“It’s clearly a very challenging time for anyone working in live music at the moment,” says ATC Live’s Alex Bruford, whose roster includes Nick Cave, The Lumineers, Metronomy, Black Pumas and Fontaines DC. “No matter the size of the business, if your company relies on live touring, and there is no touring, it’s very difficult.”
“The idea in agency culture has long been geared towards an idea of ‘the bigger the better’”
“Clearly, we all have had to face major challenges in 2020, and we will continue to have significant challenges thrown at us for some time,” agrees Angus Baskerville, partner at 13 Artists, who works with artists including George Ezra, Brittany Howard, Jamiroquai, Michael Kiwanuka, Benjamin Clementine and Paolo Nutini.
But are ATC Live, 13 Artists and other UK-based indies such as ITB, Asgard, Midnight Mango and smaller boutique firms, better placed than their corporate cousins to survive, and even thrive, during the current crisis? With concert activity on hold, is it actually a blessing to be free of the structure of a large company – and are we witnessing a new era of independence in live music booking, the likes of which we haven’t seen for the best part of a decade?
Bigger: not always better
The past seven months have done much to expose some of the myths of pre-Covid thinking within the business, according to Earth Agency’s Rebecca Prochnik, who represents artists including Skepta, JME, AJ Tracey and Nines. “The idea in agency culture has long been geared towards an idea of ‘the bigger the better’,” explains Prochnik. “For a long time, the structural strategy of the larger agencies has been upscaling teams around artists, to provide a more intensive job. While I understand the reasoning, the model creates a lot of employment volume, and in fact the potential for disconnection that has never made full sense to me.”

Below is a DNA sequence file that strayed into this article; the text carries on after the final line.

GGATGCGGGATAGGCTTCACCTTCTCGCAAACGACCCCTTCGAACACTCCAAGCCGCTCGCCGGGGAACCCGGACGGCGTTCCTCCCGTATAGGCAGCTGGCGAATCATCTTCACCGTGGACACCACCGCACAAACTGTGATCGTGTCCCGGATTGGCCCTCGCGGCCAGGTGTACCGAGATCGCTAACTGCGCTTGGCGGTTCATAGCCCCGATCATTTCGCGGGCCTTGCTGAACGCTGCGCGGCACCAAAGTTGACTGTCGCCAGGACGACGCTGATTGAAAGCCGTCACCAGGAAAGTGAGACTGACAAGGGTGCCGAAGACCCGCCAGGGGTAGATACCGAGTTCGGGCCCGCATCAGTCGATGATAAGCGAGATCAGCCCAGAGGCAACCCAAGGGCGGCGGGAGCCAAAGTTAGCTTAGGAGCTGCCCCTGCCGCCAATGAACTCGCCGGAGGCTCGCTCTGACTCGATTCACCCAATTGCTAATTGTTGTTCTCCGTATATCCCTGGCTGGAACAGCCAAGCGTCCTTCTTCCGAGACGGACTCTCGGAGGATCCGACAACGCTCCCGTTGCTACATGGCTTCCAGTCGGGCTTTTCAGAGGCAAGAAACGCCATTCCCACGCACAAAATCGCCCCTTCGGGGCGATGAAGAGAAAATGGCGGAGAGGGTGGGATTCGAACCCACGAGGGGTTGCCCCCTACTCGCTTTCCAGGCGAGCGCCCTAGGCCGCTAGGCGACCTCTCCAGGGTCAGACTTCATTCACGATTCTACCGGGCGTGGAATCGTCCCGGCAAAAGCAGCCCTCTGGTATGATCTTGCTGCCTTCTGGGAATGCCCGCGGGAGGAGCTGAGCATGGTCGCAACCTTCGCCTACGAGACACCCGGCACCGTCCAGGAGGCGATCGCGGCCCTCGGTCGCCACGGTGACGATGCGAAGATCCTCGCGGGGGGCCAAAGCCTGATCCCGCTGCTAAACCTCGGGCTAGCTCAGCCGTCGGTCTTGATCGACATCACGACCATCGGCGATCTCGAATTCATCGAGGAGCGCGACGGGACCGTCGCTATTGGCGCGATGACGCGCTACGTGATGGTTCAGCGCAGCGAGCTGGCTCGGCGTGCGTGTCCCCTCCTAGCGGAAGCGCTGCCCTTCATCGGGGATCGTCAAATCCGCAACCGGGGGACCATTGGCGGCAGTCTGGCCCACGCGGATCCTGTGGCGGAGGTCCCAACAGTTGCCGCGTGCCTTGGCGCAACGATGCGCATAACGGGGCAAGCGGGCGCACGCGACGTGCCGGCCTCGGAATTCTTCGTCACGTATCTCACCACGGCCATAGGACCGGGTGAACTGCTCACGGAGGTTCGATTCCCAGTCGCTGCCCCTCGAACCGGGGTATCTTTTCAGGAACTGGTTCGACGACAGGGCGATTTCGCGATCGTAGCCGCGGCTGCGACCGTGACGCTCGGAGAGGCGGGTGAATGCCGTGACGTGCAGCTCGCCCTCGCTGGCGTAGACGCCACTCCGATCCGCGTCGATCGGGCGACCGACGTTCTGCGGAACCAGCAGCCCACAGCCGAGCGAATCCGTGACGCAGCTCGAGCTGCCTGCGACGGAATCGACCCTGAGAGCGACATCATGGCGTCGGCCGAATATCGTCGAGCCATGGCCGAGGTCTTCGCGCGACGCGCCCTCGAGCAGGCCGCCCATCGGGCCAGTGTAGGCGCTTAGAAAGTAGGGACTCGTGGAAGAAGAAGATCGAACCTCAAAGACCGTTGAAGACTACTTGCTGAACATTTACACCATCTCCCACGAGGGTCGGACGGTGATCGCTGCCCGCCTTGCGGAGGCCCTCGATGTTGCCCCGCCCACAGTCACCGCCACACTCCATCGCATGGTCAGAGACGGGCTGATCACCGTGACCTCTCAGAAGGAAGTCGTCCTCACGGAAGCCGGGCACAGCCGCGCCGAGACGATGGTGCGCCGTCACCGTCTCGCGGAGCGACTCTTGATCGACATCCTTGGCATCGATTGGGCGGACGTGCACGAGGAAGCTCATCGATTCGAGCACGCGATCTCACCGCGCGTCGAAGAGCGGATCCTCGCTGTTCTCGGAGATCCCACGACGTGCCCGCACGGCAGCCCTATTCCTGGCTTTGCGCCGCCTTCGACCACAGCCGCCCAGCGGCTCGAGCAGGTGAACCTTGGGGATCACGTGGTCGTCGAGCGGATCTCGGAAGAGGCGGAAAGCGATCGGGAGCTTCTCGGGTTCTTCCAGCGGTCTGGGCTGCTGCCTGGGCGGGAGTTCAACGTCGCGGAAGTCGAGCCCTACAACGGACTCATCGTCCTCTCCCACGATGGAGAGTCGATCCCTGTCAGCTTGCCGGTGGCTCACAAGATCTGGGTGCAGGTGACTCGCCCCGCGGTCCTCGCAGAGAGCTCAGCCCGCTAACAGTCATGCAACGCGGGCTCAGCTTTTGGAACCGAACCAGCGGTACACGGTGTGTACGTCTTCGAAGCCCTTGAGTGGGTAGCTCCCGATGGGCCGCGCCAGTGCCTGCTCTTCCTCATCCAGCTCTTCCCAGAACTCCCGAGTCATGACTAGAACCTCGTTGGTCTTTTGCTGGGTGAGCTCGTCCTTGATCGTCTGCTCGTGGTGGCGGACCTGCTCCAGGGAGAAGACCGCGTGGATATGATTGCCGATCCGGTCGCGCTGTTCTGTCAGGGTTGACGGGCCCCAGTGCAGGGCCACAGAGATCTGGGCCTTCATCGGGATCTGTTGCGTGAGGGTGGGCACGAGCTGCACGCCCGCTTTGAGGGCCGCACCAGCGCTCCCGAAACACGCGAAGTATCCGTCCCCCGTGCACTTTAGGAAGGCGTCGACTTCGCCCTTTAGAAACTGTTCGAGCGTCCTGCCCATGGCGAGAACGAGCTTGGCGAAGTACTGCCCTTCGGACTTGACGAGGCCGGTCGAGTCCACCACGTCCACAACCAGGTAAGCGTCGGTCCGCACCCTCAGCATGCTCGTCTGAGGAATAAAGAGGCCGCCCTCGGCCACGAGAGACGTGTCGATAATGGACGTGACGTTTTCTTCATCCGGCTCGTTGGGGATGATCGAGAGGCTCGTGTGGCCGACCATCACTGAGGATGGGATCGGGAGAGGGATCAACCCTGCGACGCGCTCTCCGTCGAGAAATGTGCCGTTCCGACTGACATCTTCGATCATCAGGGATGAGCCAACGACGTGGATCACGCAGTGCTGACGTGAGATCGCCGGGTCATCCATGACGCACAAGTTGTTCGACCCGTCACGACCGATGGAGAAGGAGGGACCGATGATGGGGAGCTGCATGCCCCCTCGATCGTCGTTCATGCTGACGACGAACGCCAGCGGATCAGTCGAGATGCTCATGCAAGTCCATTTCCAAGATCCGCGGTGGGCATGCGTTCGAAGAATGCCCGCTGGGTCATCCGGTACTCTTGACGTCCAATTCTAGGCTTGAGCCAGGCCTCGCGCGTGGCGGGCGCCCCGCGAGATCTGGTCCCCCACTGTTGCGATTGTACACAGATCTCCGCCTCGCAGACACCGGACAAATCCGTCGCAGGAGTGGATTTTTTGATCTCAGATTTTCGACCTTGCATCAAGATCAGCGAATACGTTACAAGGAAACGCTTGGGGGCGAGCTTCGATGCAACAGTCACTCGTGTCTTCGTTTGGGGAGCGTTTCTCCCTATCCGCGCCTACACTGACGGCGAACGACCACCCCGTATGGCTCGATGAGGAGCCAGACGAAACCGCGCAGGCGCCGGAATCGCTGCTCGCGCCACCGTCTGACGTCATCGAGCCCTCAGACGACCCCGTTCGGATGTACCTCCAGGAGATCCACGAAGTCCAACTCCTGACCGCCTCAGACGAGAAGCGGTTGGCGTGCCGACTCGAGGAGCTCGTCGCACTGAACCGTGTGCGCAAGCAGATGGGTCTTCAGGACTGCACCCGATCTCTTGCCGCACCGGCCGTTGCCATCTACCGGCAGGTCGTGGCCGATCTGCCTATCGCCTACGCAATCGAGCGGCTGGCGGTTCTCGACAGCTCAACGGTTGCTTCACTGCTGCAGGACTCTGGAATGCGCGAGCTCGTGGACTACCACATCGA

“Sometimes I look at some of the bigger agencies, and you have too many agents or bookers squabbling over every artist that comes in,” echoes Obi Asika, founder and CEO of Echo Location Talent (Marshmello, Da Baby, Wizkid, Chase & Status, Pendulum, Major Lazer, Giggs). “Many artists have multiple agents, in part to ensure no one agent has too much power over the wider agency. That’s not workable anymore. There’s no guarantee this [a concert-stopping pandemic] won’t happen again – you’ve got to be careful of your overheads.”